In Bangkok today a 5 day public holiday begins as the city takes down some of its flood defences in an attempt to ease the mounting pressure on the capital from the trillions of tonnes of water surrounding it, mainly from the north of the country.
Many residents cannot simply leave, and are hunkering down for a weekend of major flooding as a result.
This news has made UK media front pages (online at least) today, and may well keep its prominence in the next 48 hours.
We have friends in Bangkok, who recently left Saigon to have a baby in one of the hospitals there, and who seemed to be in good spirits this afternoon when they texted us, but who are of course keeping their hopes up that the situation is not as dire as forecast over the coming days.
For Lou and I, it is their situation, and the fact they are in Bangkok (which is also a mere hour’s flight from here) to which we more easily and readily home in on.
Although a total of 360 people have so far been killed by the recent flooding in Thailand, as with other such stories covered each day in the press, it is impossible for any one reader to find an adequate amount of compassion and space in their emotional schedules to respond to a fatality statistic such as this.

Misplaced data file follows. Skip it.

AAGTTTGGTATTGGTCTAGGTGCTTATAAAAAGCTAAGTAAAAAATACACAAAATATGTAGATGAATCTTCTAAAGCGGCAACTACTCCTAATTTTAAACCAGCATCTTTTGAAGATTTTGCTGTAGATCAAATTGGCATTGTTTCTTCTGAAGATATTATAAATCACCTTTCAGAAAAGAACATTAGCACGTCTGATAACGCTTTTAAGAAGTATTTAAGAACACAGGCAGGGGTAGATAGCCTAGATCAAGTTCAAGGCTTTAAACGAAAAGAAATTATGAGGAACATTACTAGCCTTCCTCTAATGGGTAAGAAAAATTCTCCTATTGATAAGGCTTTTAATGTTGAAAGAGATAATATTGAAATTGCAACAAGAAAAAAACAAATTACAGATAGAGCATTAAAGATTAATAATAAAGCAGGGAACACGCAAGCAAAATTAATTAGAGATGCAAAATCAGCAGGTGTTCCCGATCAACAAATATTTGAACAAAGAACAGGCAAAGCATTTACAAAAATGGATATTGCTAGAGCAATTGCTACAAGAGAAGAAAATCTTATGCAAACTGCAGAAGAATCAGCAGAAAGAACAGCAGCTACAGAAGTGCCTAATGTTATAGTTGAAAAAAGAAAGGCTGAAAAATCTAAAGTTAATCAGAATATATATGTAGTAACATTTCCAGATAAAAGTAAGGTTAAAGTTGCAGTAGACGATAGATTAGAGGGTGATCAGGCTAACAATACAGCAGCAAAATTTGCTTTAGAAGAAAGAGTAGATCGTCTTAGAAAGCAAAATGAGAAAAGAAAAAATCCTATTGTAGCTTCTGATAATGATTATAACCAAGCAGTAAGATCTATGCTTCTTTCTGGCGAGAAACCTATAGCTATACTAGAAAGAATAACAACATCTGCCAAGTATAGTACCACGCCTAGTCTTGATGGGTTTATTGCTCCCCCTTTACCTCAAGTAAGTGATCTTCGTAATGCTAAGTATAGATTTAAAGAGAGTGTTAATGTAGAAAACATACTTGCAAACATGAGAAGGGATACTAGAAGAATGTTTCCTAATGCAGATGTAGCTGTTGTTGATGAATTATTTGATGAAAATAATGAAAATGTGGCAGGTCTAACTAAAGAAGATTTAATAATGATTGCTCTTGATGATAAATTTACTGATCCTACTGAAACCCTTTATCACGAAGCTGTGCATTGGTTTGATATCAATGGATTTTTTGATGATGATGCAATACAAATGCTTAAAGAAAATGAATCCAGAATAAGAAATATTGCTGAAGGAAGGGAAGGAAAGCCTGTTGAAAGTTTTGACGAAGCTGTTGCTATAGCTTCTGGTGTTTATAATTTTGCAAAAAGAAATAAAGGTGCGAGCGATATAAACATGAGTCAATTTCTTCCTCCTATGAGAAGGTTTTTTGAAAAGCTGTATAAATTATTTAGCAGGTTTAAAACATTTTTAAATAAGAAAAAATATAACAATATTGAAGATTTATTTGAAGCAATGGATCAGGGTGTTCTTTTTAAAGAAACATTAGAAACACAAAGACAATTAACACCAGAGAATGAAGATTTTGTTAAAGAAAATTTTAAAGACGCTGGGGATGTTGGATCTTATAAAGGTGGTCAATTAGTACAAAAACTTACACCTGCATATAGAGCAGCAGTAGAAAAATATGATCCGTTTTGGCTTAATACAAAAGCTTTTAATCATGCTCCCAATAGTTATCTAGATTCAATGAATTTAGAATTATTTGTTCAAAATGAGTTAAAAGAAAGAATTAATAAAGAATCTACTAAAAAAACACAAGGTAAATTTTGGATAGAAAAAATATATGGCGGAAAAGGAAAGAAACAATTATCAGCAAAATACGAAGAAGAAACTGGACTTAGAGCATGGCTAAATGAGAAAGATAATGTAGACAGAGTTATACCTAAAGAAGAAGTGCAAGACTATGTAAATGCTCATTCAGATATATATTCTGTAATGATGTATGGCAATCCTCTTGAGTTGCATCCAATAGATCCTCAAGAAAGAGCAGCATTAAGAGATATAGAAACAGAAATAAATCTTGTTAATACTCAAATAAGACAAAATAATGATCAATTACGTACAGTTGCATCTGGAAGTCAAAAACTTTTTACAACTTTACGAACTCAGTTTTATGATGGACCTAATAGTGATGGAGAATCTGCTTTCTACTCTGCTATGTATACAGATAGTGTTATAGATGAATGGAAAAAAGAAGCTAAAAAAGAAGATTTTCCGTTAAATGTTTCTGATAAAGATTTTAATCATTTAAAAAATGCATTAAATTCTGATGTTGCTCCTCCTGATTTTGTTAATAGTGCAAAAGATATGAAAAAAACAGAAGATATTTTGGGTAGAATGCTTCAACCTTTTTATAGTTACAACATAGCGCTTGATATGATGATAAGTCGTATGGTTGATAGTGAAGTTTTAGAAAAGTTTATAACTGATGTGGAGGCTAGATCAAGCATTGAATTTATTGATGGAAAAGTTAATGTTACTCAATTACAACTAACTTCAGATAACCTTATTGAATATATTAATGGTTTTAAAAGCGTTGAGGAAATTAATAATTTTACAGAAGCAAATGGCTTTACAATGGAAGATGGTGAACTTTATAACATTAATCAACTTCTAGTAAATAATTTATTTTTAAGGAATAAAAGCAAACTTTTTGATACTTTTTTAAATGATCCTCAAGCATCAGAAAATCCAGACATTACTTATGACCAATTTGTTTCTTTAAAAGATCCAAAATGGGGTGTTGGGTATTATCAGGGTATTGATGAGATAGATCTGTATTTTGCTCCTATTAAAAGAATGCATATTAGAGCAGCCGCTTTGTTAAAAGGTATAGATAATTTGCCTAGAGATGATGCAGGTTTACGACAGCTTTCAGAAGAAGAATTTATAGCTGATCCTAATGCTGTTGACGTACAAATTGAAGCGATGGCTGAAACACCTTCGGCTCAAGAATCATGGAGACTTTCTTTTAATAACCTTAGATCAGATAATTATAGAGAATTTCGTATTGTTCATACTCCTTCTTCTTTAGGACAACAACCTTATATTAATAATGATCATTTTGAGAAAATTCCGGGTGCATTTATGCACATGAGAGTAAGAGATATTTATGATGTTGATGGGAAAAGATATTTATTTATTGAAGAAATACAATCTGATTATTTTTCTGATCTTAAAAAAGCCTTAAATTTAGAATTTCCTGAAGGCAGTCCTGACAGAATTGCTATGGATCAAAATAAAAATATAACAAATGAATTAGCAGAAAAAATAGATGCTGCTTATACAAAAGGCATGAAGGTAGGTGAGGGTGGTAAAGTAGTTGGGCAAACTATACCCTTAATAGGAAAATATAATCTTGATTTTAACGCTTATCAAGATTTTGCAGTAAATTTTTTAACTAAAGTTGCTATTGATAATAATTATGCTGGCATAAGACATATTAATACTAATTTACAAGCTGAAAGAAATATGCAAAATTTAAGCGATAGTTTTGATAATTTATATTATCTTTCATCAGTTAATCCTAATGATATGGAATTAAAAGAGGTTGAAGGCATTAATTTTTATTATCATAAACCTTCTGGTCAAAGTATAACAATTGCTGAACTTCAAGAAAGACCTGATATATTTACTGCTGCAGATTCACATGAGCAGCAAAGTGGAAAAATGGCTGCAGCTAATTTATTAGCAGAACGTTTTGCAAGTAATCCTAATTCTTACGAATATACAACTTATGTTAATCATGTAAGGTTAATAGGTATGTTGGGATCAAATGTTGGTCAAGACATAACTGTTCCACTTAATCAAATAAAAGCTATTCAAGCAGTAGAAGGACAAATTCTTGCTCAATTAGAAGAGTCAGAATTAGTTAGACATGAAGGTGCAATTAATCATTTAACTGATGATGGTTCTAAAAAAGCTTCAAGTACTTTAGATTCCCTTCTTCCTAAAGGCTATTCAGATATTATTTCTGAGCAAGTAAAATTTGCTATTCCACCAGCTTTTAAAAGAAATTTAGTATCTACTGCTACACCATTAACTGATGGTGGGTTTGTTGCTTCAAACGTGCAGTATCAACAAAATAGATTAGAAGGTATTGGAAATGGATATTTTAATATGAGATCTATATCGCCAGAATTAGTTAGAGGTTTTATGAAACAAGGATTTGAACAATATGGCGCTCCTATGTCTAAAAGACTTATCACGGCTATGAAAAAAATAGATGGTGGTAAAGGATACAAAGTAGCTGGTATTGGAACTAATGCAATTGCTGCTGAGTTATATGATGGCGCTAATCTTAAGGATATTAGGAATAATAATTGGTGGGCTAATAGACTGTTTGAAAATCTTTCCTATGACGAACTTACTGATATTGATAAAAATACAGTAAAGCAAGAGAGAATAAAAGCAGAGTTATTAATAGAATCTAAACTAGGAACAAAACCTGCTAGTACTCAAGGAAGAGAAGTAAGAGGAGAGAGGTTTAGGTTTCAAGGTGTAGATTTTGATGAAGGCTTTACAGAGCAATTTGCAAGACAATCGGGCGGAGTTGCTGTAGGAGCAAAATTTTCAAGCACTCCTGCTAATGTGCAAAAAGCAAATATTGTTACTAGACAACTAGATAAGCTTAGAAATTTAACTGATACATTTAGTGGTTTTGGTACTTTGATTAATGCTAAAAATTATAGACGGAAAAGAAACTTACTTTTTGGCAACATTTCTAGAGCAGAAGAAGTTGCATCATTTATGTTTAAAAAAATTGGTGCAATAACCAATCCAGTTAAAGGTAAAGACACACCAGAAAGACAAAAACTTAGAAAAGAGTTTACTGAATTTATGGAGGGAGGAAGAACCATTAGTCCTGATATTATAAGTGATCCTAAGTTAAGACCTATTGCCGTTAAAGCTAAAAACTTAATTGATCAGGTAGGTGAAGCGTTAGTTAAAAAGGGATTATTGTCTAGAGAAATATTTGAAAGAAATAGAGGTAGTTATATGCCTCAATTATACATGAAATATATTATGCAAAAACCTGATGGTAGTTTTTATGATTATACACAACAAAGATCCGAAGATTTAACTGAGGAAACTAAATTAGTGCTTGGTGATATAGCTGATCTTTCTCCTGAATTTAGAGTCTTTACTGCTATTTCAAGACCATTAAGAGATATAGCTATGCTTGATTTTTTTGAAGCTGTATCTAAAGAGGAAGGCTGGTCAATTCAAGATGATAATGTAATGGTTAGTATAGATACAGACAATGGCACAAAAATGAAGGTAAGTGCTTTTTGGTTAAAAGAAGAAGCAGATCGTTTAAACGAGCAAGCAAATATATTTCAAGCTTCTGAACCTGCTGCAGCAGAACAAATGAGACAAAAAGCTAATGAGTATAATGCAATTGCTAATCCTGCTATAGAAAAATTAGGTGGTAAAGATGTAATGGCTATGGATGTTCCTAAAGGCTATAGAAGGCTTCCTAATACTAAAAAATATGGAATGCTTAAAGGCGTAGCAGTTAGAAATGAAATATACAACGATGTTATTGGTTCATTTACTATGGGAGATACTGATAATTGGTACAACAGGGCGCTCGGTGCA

Similarly, in Kenya and Somalia the numbers of people affected by the famine there this year are difficult to quantify. Hundreds of thousands have lost their lives. Tens of millions remain at risk. These, too, are numbers and situations to which we find it hard to relate.
I saw today that the UK press have a new angle on the appeal for support in these two countries, following William and Kate’s announcement they will be making a public plea for donations towards the ongoing effort to save lives in the Horn of Africa. In the melee of disasters and emergencies reported across the globe on a daily basis, I hope their interjection has the desired effect, and helps people relate, in some way, to the plight of those who are suffering.
Here in Vietnam, and in neighbouring Cambodia, CARE has been providing humanitarian assistance for the past 2 weeks to local communities in the Mekong Delta, more thousands of whom have had their homes ravaged by flood waters. I am sure coverage of this has been put out in the wider press, but I know it has not made it to the top of the headline hierarchy.
The media have tough choices to make all the time about profiling news, and finding ways of making their stories relevant to their readers. Is an earthquake in Turkey more important an item than a flood in Cambodia, or civil conflict in Yemen?
Where I am going with all this is, in a somewhat meandering way, to share with you a short blog that I also read today – on CARE UK’s website – which I felt unique in its ability to relate to its readers, in this case about the ways in which flooding in Pakistan has again engulfed the country, and taken lives and livelihoods innocently away.
Perhaps, simply enough, it is the emotive nature of the piece which is so compelling in my eyes. Or, because the author is not a journalist, having their work scrutinized by editors, or de-prioritised out of the limelight by other events, that the sentiment evoked is extremely powerful.
I expect comparing my colleague’s blog with international media stories is a flawed exercise anyway. Best then if I head to bed, and let you be the ones to decide for yourself…